This is a gift. The tests are easy and the questions are not at all analytical — they test whether you have listened to the material, read the readings and made some notes. For example, we never once had a problem on whether something was a fixture or a chattel, but we did have a question on what court we would bring a certain cause of action in.
Just a quick hint: almost all the questions, here, refer to something that Shaunnagh has explicitly mentioned in the lectures — more often then not the questions do not go in to deeply on the textbook readings. Sometimes, however, they refer to the facts of the case discussed in the “skills question” part of the tutorial . As such, good lecture notes are essential in doing well in the in-class-tests. Here are mine, they are quite lengthy, but also thorough: Real Property Lecture Notes.
Further, I’d recommend doing as many tutorial questions before walking into the class as possible — you don’t have to spend too much time on them, just try to sketch out some answers and find some proper authorities. That way, if your way is totally wrong, you find out before the test, and if you get the answer right, you feel all warm and bubbly. The best way to learn Real Property is by planning and doing problem questions, so these tutorial answers can go far. Here are the answers I can find — I do not attest at all, however, to their correctness, as they were just rough sketches prepared for class: Tutorials1, Tutorials2, Tutorials3.
The mid-semester exam
The mid-semester exam is on Tenure, Estates and the meaning of land (this includes the fixture/chattel spiel) and Native Title, and on the Torrens Title System. Our exam was split three ways, with the first section on Tenure and native title, and the second two parts being problem questions on Torrens Title — no questions on Chattels/Fixtures, I was quite disappointed in that.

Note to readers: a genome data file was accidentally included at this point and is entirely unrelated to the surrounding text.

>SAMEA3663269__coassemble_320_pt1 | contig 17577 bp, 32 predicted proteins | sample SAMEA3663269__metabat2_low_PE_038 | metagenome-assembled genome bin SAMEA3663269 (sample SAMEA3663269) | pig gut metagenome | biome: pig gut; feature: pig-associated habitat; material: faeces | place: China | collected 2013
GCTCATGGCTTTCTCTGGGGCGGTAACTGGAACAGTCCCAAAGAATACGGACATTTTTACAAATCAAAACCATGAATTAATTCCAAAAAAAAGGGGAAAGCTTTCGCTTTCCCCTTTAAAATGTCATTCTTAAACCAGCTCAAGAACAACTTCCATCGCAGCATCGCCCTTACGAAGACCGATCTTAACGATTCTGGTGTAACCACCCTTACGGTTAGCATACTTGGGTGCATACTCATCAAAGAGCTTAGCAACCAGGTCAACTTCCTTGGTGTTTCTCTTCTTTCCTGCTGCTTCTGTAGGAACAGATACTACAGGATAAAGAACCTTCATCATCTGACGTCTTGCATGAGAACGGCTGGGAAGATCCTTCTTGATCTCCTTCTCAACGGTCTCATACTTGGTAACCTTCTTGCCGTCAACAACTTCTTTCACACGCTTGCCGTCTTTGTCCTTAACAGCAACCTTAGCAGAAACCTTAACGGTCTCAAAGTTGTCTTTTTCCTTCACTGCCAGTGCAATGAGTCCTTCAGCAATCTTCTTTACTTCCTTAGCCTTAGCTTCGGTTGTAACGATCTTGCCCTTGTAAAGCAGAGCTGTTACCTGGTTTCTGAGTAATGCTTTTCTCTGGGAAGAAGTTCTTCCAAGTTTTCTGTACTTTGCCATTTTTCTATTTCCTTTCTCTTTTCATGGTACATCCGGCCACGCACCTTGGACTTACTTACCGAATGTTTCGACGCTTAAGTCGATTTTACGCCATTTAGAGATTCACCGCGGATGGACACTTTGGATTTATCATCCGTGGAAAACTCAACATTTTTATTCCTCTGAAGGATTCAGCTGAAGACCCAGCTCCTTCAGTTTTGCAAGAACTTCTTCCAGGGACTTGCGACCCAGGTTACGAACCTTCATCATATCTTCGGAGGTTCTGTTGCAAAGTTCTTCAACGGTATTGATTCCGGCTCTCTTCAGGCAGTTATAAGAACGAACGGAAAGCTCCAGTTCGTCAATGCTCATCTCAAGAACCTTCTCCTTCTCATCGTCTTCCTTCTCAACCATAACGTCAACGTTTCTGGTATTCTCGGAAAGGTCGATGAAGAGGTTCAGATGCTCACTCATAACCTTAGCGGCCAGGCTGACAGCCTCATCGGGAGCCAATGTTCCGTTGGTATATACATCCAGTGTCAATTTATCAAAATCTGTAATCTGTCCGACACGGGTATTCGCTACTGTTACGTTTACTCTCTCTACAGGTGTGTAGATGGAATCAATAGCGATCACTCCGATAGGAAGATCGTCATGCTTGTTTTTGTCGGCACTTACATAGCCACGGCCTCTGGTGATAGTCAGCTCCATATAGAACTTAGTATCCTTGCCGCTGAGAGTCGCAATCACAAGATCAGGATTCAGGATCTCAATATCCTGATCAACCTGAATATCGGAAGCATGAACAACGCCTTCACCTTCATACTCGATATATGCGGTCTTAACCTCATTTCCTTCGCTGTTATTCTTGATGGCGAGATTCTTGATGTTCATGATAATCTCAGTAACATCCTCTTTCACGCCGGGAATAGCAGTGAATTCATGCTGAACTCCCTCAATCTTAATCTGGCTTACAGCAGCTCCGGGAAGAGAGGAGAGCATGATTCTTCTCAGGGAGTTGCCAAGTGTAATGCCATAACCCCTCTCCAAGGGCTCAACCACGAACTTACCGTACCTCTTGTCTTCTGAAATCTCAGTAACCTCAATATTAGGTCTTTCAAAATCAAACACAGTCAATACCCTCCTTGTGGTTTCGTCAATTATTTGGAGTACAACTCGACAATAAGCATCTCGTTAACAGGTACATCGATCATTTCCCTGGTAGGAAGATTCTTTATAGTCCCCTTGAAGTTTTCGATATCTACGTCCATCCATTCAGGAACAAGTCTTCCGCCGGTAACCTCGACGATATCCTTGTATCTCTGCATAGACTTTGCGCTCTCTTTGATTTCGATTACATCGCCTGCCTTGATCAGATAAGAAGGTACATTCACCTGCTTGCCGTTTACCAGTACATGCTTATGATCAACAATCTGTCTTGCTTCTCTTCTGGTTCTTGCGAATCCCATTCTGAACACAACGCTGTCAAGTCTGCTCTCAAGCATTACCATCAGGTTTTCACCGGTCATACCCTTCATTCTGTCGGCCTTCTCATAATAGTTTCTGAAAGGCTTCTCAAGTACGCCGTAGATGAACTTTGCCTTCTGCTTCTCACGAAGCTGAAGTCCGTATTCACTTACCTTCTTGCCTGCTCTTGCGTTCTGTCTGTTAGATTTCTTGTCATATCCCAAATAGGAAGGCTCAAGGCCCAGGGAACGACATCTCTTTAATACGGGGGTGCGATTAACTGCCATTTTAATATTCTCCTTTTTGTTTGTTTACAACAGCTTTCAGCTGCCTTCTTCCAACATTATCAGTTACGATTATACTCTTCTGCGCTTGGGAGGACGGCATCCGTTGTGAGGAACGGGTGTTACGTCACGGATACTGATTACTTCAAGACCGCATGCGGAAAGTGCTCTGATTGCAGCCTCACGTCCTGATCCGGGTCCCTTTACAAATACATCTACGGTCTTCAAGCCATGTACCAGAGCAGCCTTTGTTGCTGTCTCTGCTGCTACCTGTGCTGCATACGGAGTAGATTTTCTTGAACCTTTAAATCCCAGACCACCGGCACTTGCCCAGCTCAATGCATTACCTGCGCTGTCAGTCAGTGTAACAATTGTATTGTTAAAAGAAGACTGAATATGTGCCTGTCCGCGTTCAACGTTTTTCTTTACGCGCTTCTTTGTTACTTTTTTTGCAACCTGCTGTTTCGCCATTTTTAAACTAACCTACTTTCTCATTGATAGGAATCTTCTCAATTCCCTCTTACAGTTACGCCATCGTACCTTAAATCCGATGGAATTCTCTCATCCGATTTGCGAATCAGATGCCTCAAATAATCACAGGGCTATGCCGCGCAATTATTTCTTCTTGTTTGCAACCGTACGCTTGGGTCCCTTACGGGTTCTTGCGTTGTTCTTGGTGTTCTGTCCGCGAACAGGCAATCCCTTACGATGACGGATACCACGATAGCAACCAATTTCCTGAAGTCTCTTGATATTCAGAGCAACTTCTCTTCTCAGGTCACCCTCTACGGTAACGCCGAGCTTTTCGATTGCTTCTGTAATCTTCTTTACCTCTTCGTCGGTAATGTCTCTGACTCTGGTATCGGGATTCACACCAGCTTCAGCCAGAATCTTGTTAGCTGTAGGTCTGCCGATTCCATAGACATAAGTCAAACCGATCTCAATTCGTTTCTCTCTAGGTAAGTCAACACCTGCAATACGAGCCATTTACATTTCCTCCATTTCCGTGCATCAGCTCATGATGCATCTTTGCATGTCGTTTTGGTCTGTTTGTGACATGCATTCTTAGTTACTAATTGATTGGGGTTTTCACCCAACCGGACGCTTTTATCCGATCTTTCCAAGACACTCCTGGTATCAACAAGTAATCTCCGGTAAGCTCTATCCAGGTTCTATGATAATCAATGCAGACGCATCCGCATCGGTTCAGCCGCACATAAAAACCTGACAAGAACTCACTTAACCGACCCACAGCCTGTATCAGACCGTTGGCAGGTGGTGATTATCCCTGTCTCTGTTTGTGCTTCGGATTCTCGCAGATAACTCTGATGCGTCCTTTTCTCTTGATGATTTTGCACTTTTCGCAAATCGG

People generally did really well in the first part, and less well in the second part (which is not surprising, since it is much harder). There are tricksy bits in Torrens Title like determining when there is an exception to indefeasibility, and where it applies. Here, it is very important to have succinct notes, and to know the cases well enough that similar fact-scenarios trigger your memory of cases.
If you guys like, I can scan up my mid-semester exam, since they gave our exams back to us. Otherwise, my notes for the mid-semester exam are in the first section of the final exam notes below.
The final exams do not cover the content from the first half of the semester. They only cover 6 little (quite easy) topics. Most of my friends (and I) improved our marks in the final exam.
I brought my Real Property notes, the sample exams I had done, my lecture notes, and, most importantly, my craftily brief Real Property Skeletons provided me with a framework for every question they could ask.
After creating my notes and doing some past papers, the final exams turned out to be easy. This subject may seem daunting, and has a lot of content, but it is a good subject, and you can do well if you do your notes progressively, throughout the semester.